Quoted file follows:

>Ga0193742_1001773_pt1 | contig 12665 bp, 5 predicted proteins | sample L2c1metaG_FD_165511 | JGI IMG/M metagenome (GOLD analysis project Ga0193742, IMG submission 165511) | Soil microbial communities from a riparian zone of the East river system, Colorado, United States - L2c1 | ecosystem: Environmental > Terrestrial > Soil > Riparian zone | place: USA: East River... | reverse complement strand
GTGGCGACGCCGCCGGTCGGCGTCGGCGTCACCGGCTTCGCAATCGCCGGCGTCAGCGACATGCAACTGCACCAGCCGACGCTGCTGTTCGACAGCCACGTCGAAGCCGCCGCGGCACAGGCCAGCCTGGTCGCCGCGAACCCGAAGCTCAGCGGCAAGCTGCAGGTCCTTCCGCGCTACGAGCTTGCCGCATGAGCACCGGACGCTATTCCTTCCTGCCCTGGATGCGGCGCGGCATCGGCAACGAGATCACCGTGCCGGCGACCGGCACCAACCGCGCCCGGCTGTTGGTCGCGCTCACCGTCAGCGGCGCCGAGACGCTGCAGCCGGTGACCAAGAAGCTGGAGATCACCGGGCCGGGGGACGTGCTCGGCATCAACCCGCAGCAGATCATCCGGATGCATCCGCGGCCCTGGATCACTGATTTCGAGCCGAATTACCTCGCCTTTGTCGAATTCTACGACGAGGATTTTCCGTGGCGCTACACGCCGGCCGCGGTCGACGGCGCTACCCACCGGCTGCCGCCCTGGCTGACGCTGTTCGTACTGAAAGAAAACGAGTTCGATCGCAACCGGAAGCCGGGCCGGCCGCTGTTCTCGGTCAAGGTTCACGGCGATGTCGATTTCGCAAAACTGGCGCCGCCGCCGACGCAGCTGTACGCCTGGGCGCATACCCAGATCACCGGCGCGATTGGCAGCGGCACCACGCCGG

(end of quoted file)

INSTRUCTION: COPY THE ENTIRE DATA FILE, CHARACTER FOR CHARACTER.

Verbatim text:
>Ga0193742_1001773_pt1 | contig 12665 bp, 5 predicted proteins | sample L2c1metaG_FD_165511 | JGI IMG/M metagenome (GOLD analysis project Ga0193742, IMG submission 165511) | Soil microbial communities from a riparian zone of the East river system, Colorado, United States - L2c1 | ecosystem: Environmental > Terrestrial > Soil > Riparian zone | place: USA: East River... | reverse complement strand
GTGGCGACGCCGCCGGTCGGCGTCGGCGTCACCGGCTTCGCAATCGCCGGCGTCAGCGACATGCAACTGCACCAGCCGACGCTGCTGTTCGACAGCCACGTCGAAGCCGCCGCGGCACAGGCCAGCCTGGTCGCCGCGAACCCGAAGCTCAGCGGCAAGCTGCAGGTCCTTCCGCGCTACGAGCTTGCCGCATGAGCACCGGACGCTATTCCTTCCTGCCCTGGATGCGGCGCGGCATCGGCAACGAGATCACCGTGCCGGCGACCGGCACCAACCGCGCCCGGCTGTTGGTCGCGCTCACCGTCAGCGGCGCCGAGACGCTGCAGCCGGTGACCAAGAAGCTGGAGATCACCGGGCCGGGGGACGTGCTCGGCATCAACCCGCAGCAGATCATCCGGATGCATCCGCGGCCCTGGATCACTGATTTCGAGCCGAATTACCTCGCCTTTGTCGAATTCTACGACGAGGATTTTCCGTGGCGCTACACGCCGGCCGCGGTCGACGGCGCTACCCACCGGCTGCCGCCCTGGCTGACGCTGTTCGTACTGAAAGAAAACGAGTTCGATCGCAACCGGAAGCCGGGCCGGCCGCTGTTCTCGGTCAAGGTTCACGGCGATGTCGATTTCGCAAAACTGGCGCCGCCGCCGACGCAGCTGTACGCCTGGGCGCATACCCAGATCACCGGCGCGATTGGCAGCGGCACCACGCCGG